I am a computational social scientist and an Assistant Professor at the MIT Sloan School of Management. I am also affiliated with the MIT Center for Computational Engineering, the MIT Connection Science Research Initiative. I hold a PhD in Computational Science and Engineering and dual masters from MIT. Before that, I received my bachelor’s degree from Southampton University, UK.
The goal of my current research is to deepen our understanding of how people make decisions in a social environment where decisions are influenced by interactions with others. In particular, how can groups of people balance the simultaneous demands of uncertainty, data scarcity, environmental fluctuations, and the need for coordination in order to harness collective intelligence? Drawing on these concepts, I am developing dynamical models of inference, judgment, learning, and decision-making that can adapt to these interconnected social and non-stationary environments and examining the limits within which these processes are successful. I am interested in testing such models using a wide array of methods ranging from behavioral experiments and observational studies to computer simulations and mathematical analyses.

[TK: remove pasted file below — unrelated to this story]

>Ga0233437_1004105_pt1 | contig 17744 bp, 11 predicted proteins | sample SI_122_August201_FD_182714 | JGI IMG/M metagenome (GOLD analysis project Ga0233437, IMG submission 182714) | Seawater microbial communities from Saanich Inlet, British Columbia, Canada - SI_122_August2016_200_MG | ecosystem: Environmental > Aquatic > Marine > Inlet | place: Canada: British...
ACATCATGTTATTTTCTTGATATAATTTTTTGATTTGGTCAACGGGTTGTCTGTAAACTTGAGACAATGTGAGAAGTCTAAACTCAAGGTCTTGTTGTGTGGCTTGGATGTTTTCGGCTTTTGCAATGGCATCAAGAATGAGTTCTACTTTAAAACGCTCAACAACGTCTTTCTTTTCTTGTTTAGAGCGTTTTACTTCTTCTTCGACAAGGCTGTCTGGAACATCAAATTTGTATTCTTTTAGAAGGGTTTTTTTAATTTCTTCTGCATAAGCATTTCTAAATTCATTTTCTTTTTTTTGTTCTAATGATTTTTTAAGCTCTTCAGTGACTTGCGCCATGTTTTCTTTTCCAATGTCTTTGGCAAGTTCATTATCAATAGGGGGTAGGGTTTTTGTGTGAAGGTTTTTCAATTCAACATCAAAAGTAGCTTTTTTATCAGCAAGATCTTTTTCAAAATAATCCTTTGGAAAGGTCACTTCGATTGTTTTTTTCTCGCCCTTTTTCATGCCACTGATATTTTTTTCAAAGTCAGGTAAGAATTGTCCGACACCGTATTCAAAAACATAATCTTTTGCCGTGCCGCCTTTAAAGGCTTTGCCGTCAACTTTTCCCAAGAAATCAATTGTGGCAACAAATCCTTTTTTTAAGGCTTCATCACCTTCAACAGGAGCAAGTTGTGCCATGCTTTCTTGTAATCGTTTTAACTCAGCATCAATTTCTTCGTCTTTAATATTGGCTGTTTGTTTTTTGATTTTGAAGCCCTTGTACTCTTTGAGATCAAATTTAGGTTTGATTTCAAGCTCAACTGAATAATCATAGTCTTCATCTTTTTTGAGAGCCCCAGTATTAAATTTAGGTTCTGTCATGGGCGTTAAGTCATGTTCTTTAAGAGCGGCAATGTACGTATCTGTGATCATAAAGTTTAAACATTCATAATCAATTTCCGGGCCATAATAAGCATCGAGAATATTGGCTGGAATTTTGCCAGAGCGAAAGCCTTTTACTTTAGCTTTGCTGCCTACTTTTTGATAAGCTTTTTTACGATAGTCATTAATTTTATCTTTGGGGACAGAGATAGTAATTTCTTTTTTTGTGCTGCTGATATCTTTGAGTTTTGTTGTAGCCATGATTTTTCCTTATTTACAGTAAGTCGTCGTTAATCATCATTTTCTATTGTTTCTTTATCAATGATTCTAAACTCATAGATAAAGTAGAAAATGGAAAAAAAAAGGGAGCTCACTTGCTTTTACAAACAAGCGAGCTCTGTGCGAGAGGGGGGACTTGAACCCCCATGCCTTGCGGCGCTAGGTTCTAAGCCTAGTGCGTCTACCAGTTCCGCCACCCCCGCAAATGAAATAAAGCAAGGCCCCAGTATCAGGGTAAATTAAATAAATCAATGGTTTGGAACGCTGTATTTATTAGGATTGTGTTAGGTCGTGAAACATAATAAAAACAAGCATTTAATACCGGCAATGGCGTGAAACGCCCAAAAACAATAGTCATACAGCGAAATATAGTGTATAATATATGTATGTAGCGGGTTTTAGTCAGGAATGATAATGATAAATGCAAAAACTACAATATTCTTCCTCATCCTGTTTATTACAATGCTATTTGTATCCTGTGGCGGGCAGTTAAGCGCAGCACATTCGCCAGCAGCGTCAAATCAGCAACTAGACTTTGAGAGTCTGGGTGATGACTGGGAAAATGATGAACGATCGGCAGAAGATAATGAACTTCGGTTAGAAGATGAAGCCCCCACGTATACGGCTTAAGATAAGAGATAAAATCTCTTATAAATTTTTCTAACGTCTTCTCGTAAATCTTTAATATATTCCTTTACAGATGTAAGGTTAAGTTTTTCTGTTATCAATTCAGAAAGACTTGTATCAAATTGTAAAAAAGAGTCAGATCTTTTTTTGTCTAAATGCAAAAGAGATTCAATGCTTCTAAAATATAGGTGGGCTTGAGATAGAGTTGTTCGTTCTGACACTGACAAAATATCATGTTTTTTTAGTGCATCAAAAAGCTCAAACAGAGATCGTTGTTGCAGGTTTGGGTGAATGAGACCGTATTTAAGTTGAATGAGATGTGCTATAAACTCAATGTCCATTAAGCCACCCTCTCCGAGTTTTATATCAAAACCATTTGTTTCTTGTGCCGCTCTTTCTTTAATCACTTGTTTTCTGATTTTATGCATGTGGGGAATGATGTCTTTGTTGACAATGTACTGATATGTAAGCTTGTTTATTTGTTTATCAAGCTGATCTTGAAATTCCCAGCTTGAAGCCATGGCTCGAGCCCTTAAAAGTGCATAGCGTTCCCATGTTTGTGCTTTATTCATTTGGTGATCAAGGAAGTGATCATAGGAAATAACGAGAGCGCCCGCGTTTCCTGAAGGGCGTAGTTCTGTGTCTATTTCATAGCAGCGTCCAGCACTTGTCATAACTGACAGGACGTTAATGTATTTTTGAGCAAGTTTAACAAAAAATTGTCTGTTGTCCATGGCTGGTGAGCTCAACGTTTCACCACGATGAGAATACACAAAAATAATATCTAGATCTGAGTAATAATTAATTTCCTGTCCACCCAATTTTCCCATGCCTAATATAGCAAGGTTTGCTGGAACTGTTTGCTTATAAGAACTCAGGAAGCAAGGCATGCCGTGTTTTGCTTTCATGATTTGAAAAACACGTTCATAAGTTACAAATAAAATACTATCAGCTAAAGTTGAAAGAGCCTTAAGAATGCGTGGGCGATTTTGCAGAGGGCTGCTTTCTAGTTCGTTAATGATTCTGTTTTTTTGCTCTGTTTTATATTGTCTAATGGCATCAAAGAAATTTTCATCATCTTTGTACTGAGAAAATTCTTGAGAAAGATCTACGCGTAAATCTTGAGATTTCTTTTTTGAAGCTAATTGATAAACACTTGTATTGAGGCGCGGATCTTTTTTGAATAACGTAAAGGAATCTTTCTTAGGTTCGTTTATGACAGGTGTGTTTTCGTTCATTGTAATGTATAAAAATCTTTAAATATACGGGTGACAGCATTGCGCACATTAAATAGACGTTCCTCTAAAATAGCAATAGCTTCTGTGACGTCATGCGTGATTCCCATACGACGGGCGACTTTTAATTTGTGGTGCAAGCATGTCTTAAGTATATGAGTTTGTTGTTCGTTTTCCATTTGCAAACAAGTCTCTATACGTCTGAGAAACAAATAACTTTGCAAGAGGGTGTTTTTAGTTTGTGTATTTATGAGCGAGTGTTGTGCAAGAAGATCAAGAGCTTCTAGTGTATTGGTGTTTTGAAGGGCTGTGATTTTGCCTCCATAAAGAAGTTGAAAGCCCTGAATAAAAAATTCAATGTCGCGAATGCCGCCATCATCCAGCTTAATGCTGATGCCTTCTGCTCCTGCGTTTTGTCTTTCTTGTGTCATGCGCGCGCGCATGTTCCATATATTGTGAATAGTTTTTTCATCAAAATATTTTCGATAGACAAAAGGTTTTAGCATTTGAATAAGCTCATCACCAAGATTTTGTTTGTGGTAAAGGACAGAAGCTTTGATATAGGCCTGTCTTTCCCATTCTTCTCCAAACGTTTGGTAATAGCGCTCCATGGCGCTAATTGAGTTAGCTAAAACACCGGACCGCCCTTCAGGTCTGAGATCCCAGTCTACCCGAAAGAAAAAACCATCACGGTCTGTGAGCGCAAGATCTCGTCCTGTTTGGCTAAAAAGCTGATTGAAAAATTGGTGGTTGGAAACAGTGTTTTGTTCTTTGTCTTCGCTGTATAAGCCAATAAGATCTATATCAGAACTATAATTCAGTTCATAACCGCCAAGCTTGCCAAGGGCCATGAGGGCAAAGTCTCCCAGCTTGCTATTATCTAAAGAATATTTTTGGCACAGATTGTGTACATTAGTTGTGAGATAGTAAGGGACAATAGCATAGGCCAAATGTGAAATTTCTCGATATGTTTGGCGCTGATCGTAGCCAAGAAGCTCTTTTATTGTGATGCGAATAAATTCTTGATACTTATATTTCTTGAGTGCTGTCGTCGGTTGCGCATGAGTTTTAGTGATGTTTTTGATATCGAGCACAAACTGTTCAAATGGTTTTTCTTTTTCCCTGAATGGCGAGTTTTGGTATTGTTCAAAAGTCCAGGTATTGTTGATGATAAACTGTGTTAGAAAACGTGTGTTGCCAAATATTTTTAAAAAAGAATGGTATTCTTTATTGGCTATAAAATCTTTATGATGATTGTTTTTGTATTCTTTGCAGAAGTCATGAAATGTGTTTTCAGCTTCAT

To supplement my work with “virtual lab” experiments, I have co-created Empirica (https://empirica.ly) a free, open-source framework that allows researchers to conduct behavioral real-time and synchronous group experiments of a scale, duration, and realism that exceed what is possible with traditional methods.
Some of my interesting life experiences include winning the 2013 Bicoastal Datafest (Stanford & Columbia) ‘Best in Innovation’ prize, leading the winning team in the Fragile Families Challenge, and obtaining a black-belt status in Taekwondo from the Korean federation at the age of 1